It is a sad fact that the church is sometimes the place where people are least able to see just how in need of salvation they truly are, just how much each of us is in need of healing and welcome and love. In part, that is why this year we are inviting the whole parish to remember again that Great Commandment – Love God. Love Neighbor. But, as with most of life, it isn’t really that simple. If we are going to Love God, the clearest way we can do that is by loving our neighbor. But, if we exist in segregated communities, where our neighbors are really just those who look and act and think like we do, then we won’t really truly be able to live out the ethic of neighbor love. In order to love God and our neighbor, we must know God and know our neighbor. We will need to reach deep into our experience and into the stories of scripture to see that the definition of neighbor extends to those who, like today’s gospel lesson implies, are the lost, the broken, those whose mistakes are easy to see, those who are different from us. And then in order to truly love these, we will need to know what love really means. We will need to remember when we were lost and then found. We will need to connect with those times when in spite of our brokenness and mistakes, when grace was extended to us. We will need to spend time dwelling in the memory of how we were floundering or at our wits end, and someone threw us a lifeline. When were you loved?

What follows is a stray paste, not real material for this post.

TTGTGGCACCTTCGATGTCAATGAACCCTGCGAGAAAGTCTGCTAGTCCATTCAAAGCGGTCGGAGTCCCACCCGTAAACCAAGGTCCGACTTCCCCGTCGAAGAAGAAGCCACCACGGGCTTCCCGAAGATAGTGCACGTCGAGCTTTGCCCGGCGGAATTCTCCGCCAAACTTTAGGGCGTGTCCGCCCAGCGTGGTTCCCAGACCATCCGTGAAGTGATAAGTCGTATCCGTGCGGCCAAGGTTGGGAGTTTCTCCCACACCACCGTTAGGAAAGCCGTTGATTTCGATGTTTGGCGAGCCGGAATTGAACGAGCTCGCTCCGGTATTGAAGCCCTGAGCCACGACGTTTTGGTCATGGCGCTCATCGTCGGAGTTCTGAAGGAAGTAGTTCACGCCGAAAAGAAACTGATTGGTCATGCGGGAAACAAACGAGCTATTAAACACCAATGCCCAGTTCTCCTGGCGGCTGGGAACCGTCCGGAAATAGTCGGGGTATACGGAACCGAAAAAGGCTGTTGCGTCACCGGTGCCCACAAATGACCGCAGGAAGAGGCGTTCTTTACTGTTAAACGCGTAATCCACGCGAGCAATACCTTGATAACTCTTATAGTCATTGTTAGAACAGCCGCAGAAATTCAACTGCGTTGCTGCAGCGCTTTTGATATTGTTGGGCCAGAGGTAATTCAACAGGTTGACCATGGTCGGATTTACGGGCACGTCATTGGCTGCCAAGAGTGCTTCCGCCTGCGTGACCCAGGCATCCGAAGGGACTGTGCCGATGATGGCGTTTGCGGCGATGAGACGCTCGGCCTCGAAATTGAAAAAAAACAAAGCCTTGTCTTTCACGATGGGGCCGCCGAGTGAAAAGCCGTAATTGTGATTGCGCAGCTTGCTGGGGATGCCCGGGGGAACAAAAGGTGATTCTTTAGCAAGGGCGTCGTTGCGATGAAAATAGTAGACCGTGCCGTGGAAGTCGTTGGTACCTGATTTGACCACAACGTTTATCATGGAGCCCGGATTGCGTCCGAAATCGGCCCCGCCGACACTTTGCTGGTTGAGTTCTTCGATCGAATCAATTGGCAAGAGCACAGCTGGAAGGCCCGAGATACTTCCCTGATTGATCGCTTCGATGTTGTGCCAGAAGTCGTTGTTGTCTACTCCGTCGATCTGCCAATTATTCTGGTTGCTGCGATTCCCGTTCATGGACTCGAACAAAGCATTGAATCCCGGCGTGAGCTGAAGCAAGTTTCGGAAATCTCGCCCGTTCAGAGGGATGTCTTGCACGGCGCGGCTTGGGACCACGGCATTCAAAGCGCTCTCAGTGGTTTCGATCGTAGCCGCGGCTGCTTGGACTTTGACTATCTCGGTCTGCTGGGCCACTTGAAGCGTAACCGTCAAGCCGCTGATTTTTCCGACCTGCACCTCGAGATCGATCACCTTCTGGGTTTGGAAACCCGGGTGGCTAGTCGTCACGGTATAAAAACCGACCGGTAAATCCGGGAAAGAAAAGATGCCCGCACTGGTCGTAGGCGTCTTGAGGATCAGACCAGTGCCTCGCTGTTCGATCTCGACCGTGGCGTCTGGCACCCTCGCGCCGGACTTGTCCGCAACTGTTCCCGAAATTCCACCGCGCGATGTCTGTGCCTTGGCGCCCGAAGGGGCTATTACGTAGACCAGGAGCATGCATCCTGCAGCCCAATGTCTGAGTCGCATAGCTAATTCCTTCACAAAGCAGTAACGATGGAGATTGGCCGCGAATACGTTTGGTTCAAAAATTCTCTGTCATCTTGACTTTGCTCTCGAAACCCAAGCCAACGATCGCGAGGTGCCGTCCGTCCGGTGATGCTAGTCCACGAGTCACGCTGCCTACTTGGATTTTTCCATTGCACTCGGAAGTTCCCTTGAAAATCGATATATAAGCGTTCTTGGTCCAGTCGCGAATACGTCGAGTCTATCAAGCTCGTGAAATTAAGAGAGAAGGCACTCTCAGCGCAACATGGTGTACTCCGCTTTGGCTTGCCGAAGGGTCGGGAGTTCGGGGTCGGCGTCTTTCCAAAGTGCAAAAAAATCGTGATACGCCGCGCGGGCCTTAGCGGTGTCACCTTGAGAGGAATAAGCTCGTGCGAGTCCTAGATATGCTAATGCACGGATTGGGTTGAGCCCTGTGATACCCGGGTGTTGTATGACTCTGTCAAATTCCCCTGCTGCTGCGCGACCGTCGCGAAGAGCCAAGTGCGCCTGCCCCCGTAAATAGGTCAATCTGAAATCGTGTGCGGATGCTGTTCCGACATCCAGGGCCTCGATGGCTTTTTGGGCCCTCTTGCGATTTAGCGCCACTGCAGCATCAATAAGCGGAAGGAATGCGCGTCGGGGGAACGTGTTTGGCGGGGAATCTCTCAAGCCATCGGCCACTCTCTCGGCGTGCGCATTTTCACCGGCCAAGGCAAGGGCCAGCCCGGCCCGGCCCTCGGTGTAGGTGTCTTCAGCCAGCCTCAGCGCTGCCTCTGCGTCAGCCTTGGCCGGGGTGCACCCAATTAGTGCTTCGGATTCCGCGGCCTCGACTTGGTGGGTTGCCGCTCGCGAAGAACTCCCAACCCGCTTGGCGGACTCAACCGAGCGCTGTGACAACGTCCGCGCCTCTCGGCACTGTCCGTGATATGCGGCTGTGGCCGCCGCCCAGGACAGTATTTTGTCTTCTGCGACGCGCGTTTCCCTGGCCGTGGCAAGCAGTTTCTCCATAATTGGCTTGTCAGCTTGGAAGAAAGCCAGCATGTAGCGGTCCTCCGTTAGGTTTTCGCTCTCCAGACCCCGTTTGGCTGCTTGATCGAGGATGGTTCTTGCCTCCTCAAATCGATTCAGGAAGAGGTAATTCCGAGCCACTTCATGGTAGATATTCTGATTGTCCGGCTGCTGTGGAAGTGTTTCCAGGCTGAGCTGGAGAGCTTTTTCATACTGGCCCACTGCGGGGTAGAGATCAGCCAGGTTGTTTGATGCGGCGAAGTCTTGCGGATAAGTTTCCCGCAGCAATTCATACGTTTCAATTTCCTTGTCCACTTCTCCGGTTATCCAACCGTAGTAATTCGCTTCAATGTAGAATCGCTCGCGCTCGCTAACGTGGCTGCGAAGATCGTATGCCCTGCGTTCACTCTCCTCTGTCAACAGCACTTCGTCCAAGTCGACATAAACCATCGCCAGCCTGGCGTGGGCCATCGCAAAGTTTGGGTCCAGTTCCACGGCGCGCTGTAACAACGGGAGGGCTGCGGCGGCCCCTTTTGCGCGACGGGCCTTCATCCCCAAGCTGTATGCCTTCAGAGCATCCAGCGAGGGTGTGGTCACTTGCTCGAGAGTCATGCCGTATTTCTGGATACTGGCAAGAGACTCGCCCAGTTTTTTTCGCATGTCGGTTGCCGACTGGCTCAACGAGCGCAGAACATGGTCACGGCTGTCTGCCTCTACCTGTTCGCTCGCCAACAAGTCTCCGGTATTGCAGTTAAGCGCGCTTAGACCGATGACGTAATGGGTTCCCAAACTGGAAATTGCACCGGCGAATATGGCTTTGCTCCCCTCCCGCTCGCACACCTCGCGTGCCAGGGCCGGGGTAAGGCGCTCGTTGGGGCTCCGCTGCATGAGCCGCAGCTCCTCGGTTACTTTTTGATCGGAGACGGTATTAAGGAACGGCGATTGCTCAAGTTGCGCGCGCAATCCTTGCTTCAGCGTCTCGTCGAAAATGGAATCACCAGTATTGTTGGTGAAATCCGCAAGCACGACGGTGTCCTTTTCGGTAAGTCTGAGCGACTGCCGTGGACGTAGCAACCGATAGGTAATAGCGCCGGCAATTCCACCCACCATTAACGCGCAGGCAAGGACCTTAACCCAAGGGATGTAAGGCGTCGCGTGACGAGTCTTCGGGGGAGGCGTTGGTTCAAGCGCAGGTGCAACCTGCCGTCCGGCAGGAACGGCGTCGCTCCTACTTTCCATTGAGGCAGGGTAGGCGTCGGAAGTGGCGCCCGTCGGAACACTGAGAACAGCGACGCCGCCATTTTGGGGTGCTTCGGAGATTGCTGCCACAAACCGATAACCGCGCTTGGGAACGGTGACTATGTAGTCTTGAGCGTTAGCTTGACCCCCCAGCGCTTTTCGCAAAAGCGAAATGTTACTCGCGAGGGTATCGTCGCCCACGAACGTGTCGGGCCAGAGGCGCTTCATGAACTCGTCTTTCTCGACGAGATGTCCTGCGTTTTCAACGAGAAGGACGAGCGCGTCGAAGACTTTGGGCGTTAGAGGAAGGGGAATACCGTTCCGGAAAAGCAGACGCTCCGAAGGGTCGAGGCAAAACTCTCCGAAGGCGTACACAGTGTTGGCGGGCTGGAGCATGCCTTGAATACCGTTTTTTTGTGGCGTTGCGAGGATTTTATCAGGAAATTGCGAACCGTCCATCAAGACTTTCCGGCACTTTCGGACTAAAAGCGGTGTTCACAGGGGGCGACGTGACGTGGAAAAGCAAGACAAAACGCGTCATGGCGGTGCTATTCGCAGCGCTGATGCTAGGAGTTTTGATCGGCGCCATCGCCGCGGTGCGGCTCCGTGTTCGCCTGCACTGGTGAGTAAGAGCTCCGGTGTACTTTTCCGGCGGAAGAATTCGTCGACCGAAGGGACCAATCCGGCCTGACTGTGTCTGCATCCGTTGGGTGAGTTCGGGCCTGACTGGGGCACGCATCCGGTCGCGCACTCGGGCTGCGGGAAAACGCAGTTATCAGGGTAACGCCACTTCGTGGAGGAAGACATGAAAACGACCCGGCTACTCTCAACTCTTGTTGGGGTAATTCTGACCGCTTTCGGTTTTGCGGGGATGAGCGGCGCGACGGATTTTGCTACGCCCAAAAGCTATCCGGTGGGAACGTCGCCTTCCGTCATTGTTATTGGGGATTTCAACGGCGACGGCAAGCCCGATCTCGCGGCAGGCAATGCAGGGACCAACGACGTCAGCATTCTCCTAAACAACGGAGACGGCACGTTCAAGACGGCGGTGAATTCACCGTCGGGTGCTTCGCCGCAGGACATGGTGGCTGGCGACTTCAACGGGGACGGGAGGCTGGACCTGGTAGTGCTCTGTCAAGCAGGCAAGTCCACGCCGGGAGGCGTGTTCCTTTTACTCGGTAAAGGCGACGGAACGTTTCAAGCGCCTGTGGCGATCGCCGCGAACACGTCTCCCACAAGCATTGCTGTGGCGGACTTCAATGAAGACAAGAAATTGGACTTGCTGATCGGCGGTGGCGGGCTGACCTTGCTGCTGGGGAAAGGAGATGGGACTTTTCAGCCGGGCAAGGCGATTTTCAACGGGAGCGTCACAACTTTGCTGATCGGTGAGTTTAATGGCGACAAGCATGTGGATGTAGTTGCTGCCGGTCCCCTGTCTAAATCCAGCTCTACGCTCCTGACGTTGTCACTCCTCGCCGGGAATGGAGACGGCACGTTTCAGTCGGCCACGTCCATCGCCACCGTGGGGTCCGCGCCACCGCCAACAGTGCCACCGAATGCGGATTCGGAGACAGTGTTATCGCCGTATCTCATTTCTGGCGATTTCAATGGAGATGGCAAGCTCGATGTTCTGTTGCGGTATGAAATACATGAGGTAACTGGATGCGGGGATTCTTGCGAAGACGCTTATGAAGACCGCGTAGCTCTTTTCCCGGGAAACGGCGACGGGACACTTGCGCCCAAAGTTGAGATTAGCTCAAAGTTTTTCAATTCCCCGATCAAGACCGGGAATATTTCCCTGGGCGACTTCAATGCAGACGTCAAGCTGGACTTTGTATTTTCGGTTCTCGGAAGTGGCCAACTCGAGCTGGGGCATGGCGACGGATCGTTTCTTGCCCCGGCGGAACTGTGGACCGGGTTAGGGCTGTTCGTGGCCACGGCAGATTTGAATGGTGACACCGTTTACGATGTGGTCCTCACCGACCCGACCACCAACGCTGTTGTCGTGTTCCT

One of my favorite internet memes shows the rear end of a sheep clearly stuck headfirst in a deep hole and a man is tugging on the legs of the sheep until it pops free – and it says in big block letters “Some days, Jesus has to shepherd me like this!”

When were you lost and found? When did the shepherd have to leave the 99 and come find you? When did you know you were loved?

I want you to take a moment and call to mind that moment or person or place or thing that really reminds you that you are loved and lovable.

Our belief is that when we do tap into that memory that understanding of how we are loved and worthy of love, that such a knowledge holds great power to transform us and the world around us.

Some of you may remember a story aired on NBC a couple of years ago when a reporter decided to turn a social experiment into an investigative piece. They decided to give $100 to a homeless man, a panhandler on the street, and see what he would do. They followed him for a few blocks, and when he entered a liquor store and emerged a few minutes later carrying a brown paper bag, the reporter admits he felt confirmed in his assumptions that the money would only go to waste. The camera continued to follow the homeless man, and what he did next shocked the reporter and viewers alike. Entering a park the man reached into his paper bag and began distributing from it small bits of food for the homeless men and women gathered there.

Presented with a windfall, this man proceeded to share out of his abundance.

The story captures some of the logic of the parables in today’s gospel what it means to be lost and found. What it means to be grounded in a deep understanding of love and being loved. What the generosity and unfailing grace of God looks like.

We do not eat and drink with the lost until we come to see that we too are lost. We cannot welcome the broken until we come to know that which is broken in us. We cannot share love until we know what it truly means to be loved.

You are loved.

Skip to content